The Three-Needle Bind-Off is a way to join two rows of live stitches together. It's faster and more straightforward than grafting, but it leaves a ridge that can be unwanted. When I use this bind-off in a pattern, this ridge is either essentially invisible or an intentional design element.
To work the Three-Needle Bind-Off, you'll have two pieces of knitting, both still on the needles. You'll also need a "working" needle: either a third needle in a similar size to the ones you've been knitting with or the non-working end of one of the pairs holding your live stitches.
Hold the two pieces together as instructed in the pattern, usually with the right sides together and the working yarn coming off the right edge of one of them. Line the needles holding the live stitches up parallel to one another with tips pointed toward your right and stitches near the ends, as though you were about to begin knitting.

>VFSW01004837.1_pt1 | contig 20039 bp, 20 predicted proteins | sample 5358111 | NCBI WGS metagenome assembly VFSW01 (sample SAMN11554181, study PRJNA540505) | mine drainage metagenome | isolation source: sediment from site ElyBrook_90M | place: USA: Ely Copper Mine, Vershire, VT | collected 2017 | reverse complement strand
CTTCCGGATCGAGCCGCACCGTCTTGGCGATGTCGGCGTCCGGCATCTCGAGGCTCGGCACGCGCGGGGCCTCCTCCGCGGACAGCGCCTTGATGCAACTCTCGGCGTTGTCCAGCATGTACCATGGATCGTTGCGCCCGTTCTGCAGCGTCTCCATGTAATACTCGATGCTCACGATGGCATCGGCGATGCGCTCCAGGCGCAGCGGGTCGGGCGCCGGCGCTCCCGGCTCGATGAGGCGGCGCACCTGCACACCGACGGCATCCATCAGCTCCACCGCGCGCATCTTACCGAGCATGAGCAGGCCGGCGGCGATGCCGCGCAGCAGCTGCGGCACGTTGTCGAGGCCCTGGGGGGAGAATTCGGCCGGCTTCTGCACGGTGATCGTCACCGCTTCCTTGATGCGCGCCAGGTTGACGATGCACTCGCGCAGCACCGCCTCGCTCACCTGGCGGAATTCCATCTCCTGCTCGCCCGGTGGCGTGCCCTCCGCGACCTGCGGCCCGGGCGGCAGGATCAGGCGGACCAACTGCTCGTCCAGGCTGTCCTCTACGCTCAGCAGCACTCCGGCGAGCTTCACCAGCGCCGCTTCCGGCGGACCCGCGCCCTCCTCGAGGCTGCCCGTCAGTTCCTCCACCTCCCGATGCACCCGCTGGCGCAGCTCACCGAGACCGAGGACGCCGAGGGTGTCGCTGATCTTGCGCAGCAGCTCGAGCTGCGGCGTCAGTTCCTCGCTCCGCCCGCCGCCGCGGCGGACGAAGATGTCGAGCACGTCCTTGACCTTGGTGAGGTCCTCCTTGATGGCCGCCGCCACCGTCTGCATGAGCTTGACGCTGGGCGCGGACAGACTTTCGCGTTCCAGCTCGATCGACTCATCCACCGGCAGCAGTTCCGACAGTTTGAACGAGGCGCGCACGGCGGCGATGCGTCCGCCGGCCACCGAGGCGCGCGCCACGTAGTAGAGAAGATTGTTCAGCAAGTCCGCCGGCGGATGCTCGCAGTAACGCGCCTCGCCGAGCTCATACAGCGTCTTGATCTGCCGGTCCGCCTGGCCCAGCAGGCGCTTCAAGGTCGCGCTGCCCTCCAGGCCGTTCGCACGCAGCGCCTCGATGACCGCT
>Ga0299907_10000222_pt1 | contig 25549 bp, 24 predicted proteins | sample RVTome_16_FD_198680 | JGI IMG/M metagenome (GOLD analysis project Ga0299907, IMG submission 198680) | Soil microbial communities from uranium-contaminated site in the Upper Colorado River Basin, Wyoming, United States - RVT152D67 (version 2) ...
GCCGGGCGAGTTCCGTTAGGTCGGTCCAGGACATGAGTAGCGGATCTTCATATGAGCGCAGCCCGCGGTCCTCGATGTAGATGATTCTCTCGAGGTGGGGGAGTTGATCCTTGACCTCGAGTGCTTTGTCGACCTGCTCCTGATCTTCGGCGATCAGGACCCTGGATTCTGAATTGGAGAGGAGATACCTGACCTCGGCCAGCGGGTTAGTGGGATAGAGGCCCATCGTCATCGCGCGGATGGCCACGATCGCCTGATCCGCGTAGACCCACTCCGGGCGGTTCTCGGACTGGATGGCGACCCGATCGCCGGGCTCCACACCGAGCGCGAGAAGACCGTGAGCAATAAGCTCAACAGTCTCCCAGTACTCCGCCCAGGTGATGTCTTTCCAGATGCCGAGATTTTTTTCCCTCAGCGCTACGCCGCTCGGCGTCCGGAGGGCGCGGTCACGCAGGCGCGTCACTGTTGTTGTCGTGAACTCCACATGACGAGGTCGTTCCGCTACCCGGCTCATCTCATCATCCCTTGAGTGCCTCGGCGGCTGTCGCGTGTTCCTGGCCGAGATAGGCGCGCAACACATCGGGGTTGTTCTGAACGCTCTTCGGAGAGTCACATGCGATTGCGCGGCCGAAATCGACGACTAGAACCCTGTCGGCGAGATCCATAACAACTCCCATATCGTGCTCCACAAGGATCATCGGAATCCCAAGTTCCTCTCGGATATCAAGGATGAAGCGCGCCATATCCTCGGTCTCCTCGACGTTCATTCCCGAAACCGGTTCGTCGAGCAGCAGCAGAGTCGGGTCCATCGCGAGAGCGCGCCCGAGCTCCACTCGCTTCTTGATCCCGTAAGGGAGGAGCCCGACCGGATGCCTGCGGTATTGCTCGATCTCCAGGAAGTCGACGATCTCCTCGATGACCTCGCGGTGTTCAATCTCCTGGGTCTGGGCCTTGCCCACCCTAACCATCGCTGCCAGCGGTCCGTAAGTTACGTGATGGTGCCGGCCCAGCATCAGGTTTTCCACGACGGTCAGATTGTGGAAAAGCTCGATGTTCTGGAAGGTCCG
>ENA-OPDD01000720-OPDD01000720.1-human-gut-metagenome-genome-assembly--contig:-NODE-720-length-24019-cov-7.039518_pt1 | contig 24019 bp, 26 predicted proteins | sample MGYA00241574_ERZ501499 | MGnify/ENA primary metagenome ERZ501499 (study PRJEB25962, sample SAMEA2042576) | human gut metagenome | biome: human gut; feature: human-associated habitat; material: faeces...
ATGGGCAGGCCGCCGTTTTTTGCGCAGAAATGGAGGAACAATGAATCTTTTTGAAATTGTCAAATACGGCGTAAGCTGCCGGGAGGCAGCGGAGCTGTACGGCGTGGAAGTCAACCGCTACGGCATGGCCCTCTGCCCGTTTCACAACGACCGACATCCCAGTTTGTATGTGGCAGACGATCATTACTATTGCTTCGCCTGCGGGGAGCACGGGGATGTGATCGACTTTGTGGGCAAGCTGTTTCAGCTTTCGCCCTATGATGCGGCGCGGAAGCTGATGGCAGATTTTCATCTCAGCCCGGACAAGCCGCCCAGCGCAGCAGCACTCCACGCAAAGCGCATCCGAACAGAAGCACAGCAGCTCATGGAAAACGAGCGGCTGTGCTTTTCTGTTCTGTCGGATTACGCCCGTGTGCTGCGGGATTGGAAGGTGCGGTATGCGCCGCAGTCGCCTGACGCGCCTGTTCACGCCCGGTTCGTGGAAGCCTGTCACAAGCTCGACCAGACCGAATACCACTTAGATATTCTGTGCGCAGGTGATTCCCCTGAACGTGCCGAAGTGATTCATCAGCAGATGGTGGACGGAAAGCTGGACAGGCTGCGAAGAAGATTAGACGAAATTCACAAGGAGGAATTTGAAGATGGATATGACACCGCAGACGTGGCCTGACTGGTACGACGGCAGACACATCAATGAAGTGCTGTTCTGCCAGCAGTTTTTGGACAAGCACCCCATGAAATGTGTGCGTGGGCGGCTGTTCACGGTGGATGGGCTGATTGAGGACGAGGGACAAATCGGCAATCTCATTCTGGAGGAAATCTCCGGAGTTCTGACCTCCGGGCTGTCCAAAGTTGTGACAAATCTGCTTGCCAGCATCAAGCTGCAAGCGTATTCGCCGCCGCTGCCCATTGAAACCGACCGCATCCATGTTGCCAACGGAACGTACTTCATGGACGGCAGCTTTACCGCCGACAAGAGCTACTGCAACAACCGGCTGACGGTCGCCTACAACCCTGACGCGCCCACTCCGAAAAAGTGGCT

To work the first stitch: Insert working needle into first st on each parallel needle as if to knit, wrap yarn around working needle as if to knit, knit the 2 sts together, slip first st off of each parallel needle.
With each remaining stitch: * Insert working needle into next st on each parallel needle as if to knit, wrap yarn around working needle as if to knit, knit the 2 sts together, slip first st off of each parallel needle (there will be 2 sts on working needle), use one of the parallel needles to pass first st on working needle over second and off needle (as with a standard bind-off); repeat from * until only one st remains on working needle.
Cut the yarn, thread it through the remaining stitch, and pull tight.
The following video demonstrates how to work the Three-Needle Bind-Off:
If you tend to bind off tightly or are worried about your bind-off having enough give for another reason, take a look at the three-needle version of Jeny's Surprisingly Stretchy Bind-Off, which is demonstrated in this video: